Care Transfer from Testing to Treatment

After HIV testing and counseling, a structured process should take place in which the newly diagnosed patient seamlessly transfers between testing and care settings. This transfer may take several forms. The simplest scenario occurs when the HTS provider is also the ART prescriber. There may also be direct transitions to ART assessment and dispensing following post-test counseling when HTS and ART services are co-located and ART providers are immediately available to assess a patient. Even in this case, multiple challenges may complicate a seemingly simple process, including time constraints for the provider or patient, the patient’s desire to receive HIV care elsewhere (i.e. transfer openly or “silently”), high patient volumes competing for the provider’s time, or local practices regarding ART preparedness and safety assessments. Despite such challenges, ART initiation during the HTS encounter has been delivered successfully in rural Lesotho and in antenatal care in multiple LMICs [22, 41, 42]. In other settings, HTS team members may accompany a patient to initiate ART at a facility located elsewhere from where testing occurred [43, 44]. Such personalized accompaniment from the testing to the treatment venue warrants further study as a strategy to strengthen care transfer. Common to each of these approaches is a client-centered approach to service delivery. Considering the client needs before health system convenience is likely to improve success with all ART initiation approaches. Overall, success with facilitating care transfer from HTS to ART providers has been demonstrated by reducing the number of, and time required for, steps in the transfer process [22, 44, 45, 46].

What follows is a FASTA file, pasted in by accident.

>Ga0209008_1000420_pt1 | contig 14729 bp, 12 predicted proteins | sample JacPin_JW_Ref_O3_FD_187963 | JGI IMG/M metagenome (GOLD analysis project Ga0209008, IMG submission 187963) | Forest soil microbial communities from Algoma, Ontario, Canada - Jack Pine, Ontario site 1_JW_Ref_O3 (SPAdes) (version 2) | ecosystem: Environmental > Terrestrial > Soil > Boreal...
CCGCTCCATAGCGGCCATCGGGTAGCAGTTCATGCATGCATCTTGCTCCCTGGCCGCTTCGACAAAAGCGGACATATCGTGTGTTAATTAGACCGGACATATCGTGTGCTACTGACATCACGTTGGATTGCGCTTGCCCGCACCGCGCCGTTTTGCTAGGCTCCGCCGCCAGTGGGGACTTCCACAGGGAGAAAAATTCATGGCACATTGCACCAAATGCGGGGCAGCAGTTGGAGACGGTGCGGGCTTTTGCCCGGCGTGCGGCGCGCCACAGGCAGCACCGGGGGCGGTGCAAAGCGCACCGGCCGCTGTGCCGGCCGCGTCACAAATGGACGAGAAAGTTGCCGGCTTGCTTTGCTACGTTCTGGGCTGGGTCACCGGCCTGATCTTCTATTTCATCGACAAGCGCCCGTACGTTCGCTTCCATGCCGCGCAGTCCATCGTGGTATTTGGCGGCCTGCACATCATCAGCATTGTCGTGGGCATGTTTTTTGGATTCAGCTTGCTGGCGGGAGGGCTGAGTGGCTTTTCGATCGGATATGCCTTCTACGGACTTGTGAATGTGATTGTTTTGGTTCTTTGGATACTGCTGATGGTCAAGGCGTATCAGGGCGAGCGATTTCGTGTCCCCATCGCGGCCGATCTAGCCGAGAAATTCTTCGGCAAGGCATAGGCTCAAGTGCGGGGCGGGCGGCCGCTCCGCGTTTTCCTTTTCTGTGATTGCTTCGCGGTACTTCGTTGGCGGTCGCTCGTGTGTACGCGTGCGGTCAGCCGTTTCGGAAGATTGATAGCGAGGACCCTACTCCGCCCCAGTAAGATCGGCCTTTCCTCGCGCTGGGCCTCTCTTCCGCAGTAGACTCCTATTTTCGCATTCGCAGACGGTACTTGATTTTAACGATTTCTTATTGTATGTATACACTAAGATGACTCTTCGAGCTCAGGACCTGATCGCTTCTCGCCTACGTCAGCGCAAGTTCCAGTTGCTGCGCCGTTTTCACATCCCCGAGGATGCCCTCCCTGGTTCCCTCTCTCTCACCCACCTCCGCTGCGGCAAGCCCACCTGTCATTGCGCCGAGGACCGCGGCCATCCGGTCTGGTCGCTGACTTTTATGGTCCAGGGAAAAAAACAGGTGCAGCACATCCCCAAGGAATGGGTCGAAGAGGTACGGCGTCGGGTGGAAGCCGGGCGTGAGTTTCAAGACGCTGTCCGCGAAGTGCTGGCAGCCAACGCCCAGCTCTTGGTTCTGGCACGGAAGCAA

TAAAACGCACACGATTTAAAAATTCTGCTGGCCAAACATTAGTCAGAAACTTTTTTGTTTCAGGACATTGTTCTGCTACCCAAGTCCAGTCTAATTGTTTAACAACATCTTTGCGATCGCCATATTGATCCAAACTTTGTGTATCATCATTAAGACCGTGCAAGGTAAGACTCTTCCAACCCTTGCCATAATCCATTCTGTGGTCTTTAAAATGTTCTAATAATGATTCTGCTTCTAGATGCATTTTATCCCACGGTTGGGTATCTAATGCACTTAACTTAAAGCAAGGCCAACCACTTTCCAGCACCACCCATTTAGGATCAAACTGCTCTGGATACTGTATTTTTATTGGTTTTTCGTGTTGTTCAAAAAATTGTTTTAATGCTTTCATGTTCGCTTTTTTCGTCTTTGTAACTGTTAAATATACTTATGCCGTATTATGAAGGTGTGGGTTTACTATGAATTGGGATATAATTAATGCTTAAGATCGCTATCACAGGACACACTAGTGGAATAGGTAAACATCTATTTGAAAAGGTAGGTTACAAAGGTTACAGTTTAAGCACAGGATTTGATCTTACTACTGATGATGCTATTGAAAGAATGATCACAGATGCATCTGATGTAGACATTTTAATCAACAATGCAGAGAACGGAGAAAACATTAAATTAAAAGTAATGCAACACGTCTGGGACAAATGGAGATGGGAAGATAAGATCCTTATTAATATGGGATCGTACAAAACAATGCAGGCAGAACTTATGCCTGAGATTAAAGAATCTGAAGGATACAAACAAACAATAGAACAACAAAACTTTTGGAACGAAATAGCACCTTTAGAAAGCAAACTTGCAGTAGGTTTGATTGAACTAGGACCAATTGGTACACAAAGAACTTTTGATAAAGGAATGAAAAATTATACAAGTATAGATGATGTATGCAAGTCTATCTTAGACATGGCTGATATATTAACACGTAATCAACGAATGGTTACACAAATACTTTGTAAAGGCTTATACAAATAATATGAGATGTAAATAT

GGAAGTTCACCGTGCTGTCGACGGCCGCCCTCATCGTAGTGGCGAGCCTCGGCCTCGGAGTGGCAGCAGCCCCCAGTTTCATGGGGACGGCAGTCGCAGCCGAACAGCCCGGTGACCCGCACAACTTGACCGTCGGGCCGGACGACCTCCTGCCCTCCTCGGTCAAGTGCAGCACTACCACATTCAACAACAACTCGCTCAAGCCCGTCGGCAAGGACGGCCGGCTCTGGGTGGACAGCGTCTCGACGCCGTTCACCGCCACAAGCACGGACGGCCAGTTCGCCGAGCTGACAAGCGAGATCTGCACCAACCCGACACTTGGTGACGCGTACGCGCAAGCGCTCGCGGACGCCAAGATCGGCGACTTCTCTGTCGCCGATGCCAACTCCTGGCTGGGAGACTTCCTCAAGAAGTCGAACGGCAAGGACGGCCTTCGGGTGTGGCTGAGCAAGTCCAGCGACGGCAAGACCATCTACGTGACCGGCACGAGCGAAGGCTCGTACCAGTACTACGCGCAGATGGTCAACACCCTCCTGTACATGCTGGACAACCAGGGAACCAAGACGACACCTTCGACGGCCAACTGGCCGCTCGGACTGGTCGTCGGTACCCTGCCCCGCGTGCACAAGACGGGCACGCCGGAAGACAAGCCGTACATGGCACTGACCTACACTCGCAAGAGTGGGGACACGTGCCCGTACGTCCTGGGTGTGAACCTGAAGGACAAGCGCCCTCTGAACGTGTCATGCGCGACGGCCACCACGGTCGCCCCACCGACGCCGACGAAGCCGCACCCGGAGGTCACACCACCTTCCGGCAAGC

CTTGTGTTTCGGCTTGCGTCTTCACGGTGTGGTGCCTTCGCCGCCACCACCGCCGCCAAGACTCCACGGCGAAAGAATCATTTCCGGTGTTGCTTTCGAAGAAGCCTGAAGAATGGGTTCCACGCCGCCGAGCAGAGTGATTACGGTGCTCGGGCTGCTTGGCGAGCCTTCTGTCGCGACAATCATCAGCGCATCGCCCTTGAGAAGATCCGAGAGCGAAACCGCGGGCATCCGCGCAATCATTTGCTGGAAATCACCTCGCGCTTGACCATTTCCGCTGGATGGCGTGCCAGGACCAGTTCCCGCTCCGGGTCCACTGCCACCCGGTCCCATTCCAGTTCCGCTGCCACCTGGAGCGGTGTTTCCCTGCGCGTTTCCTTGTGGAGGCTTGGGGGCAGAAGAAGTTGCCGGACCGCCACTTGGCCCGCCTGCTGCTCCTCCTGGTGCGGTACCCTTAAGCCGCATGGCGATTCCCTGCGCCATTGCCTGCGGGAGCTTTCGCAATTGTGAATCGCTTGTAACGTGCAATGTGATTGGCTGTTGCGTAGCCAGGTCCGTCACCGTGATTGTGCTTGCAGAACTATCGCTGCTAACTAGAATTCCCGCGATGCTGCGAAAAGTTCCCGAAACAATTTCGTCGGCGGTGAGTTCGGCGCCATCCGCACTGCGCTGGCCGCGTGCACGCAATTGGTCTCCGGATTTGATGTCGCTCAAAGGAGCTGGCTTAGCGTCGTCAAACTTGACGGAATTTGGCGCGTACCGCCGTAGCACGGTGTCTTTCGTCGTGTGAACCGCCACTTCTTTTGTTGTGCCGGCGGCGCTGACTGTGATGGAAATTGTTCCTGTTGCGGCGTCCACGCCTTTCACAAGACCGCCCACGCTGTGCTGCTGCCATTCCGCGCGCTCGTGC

Clinical Evaluation